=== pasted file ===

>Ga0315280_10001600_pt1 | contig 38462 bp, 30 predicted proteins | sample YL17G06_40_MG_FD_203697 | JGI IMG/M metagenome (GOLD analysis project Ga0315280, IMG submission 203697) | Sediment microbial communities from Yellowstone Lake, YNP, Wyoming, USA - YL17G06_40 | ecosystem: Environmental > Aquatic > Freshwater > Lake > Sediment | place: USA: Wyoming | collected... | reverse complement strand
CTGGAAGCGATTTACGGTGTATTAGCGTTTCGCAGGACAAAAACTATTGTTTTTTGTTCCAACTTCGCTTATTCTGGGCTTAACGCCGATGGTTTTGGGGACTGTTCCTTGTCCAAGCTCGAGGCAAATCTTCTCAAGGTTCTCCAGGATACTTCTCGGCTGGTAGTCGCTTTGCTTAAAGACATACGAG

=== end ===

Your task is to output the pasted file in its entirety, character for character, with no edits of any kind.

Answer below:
>Ga0315280_10001600_pt1 | contig 38462 bp, 30 predicted proteins | sample YL17G06_40_MG_FD_203697 | JGI IMG/M metagenome (GOLD analysis project Ga0315280, IMG submission 203697) | Sediment microbial communities from Yellowstone Lake, YNP, Wyoming, USA - YL17G06_40 | ecosystem: Environmental > Aquatic > Freshwater > Lake > Sediment | place: USA: Wyoming | collected... | reverse complement strand
CTGGAAGCGATTTACGGTGTATTAGCGTTTCGCAGGACAAAAACTATTGTTTTTTGTTCCAACTTCGCTTATTCTGGGCTTAACGCCGATGGTTTTGGGGACTGTTCCTTGTCCAAGCTCGAGGCAAATCTTCTCAAGGTTCTCCAGGATACTTCTCGGCTGGTAGTCGCTTTGCTTAAAGACATACGAG